Last month, Rep. Mike Coffman told long-time KOA talk show host Mike Rosen that a lot of scientists can't get climate-change research grants unless they "submit" to the "orthodoxy of climate change by the radical environmentalists."
Some media outlets quoted Coffman's radio comments, but not a single journalist has reported asking Coffman to explain himself, even though global warming, even if you're a skeptic, ranks at the top of the list of environmental issues of our time.
So, since Coffman won't talk to me, I'm left to speculate about what he was talking about.
I found a handy breakdown of U.S. government funding for climate research.
The top granter is NASA. Does Rad Enviro orthodoxy prevail over there?
Next is the National Oceanic and Atmospheric Administration, followed by the National Science Foundation. Both aren't known for harboring the radical environmental set.
But what percentage of the total funding for climate-change research comes from the feds anyway?
I asked Prof. John Reilly, who Co-directs the Joint Program on the Science and Policy of Global Change Center for Environmental Policy Research at MIT's Sloan School of Management, and he estimated that over 90 percent comes from governments worldwide, with the U.S. government providing the most money.
He added: "The definition of 'radical environmentalist' will of course depend on one's views and interpretation of the science. Both environmental groups and private companies with a range of perspectives fund some research."
So this opens up a serious line of questioning for Coffman. What is his definition of a radical environmentalist?
In a Twitter discussion of this topic, "AFPColorado" told me NASA may be be submitting to radical-enviro-global-warming orthodoxy because "it helps fatten budgets and supplants [its] abandoned original mission (manned space flight)." AFP Colorado offered me an article claiming that "climatism" is, as AFPColorado put it, an "orthodoxy-enforcing religion," used to create alarmism and justify grants.
In his interview with Rosen, Coffman said he'd read "viable sources" backing up his view that radical environmental orthodoxy controls grant funding for climate change. Maybe Coffman was thinking about the article from AFPColorado? It's titled "Science in the Public Square: Global Alarmism and Historical Perspectives" by Richard Lindzen.
I asked Prof. Reilly if he knew what sources Coffman might possibly be thinking of. He told me via email:
Reilly: I am not aware of "viable sources" that have evaluated whether research grant applications that challenge the "orthodoxy of climate change" are more or less likely to be funded. A great strength of the U.S. research system is that there are many different sources of research funding. These programs award grants on the basis of peer review by scientists, and so the grant managers are relatively constrained by the results of the peer review. In the U.S. there is also an important tradition of industry and philanthropist funding of research. The Program I run at MIT is funded in part by a large industrial consortia (the industrial sponsors are identified on our WEB site) and so that provides us with additional freedom to investigate the climate issue, unconstrained by any Federal funding bias, if that is the Congressman's concern. Ultimately, whatever the source or potential bias of research funding, to ultimately have scientific credibility any research findings must find their way into the peer-reviewed literature. Hence that is another check in the system.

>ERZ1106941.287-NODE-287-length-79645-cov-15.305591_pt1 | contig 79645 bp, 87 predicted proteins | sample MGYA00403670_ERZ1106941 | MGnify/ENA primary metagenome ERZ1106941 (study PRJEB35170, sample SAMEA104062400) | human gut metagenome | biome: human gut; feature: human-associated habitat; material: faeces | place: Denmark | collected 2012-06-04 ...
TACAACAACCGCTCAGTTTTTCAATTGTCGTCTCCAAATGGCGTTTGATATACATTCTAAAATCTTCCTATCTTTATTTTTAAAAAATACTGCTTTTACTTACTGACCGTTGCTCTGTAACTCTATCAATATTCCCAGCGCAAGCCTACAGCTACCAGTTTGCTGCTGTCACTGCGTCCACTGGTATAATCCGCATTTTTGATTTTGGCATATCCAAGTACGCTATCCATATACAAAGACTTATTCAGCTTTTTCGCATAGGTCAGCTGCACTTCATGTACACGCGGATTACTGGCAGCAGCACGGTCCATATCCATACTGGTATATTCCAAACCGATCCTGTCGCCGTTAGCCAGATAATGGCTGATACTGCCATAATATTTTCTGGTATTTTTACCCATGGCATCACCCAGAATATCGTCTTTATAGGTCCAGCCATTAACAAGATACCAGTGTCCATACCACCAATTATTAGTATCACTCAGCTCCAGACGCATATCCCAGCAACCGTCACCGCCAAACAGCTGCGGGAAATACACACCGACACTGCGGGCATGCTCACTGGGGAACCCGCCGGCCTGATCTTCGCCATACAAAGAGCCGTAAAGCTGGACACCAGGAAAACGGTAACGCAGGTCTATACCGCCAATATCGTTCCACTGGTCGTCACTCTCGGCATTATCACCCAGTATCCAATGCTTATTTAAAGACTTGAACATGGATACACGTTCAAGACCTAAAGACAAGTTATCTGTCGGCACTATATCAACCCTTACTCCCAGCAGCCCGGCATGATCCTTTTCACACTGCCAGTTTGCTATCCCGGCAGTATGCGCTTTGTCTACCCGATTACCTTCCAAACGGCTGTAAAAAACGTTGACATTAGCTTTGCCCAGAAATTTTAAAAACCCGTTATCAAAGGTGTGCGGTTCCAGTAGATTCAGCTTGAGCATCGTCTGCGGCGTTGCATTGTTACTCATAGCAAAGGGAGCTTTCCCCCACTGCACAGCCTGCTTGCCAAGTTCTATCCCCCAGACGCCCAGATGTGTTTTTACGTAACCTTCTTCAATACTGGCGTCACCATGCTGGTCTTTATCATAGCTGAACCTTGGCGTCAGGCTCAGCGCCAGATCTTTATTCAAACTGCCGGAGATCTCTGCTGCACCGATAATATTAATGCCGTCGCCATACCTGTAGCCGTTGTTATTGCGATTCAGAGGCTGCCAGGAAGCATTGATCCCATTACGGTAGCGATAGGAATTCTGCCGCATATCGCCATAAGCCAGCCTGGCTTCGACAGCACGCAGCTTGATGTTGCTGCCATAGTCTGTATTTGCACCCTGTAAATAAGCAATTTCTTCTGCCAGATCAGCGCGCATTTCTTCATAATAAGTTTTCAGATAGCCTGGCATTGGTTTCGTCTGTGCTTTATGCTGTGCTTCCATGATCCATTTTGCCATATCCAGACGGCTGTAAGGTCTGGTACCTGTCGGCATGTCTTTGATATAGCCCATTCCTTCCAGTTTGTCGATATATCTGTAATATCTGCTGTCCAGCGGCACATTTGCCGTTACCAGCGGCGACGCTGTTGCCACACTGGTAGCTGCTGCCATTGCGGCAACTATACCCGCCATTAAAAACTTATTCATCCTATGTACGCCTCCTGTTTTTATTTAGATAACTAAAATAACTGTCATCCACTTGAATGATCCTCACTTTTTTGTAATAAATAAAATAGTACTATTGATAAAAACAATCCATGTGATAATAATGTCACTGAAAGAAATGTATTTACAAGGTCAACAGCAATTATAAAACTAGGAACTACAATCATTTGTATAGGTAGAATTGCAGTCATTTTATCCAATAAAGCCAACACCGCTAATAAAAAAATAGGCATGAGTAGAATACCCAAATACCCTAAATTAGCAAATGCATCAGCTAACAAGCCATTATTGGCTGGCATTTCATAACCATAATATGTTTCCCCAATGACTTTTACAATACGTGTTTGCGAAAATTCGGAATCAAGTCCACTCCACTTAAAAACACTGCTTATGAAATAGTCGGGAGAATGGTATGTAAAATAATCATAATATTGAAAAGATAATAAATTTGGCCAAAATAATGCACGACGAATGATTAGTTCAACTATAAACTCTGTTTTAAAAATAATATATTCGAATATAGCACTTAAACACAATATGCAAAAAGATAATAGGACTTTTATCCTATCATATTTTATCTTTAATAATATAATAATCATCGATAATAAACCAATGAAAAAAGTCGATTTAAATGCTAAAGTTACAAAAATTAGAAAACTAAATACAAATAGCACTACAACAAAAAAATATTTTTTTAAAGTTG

It is the case that granting programs are very competitive. Climate change is an area that has energized scientists, in part because of the intensity of the public debate, and so there are many scientists competing over a limited amount of funding. Such competition, just like in the market place, is a good thing but it means that many proposals rated excellent and very good don't make the cut. It is probably only human nature to look for larger reasons if one's proposal fails. For competitive grants from the NSF, for example, my guess is that the success rate is only 10% or less, and even for my Program at MIT I must confess probably no higher success rate than that. Human beings must one way or another make decisions throughout the research system and so there are no doubt imperfections. However, the U.S. system of multiple competitive grant programs, private funding, peer review of grants, and peer review of research findings introduces many checks, balances, and funding opportunities, and so the system is not easily manipulated.
I provide you with Reilly's entire response because you have to admire his effort to be fair and thoughtful about Coffman's assertion, but I'll re-quote his last seven words because I think they sum up his view "so the system is not easily manipulated."
Coffman is saying that, in the case of global-warming grants, science is being manipulated, and not just in subtle way, but by extremists. He's attacking science.
But the good thing is, science welcomes attacks, especially from real-life Congressman like Coffman, because they force scientists to justify their work.
Except Coffman isn't explaining himself, and journalists aren't forcing him to.
Who's to blame for this? Radical environmentalists?
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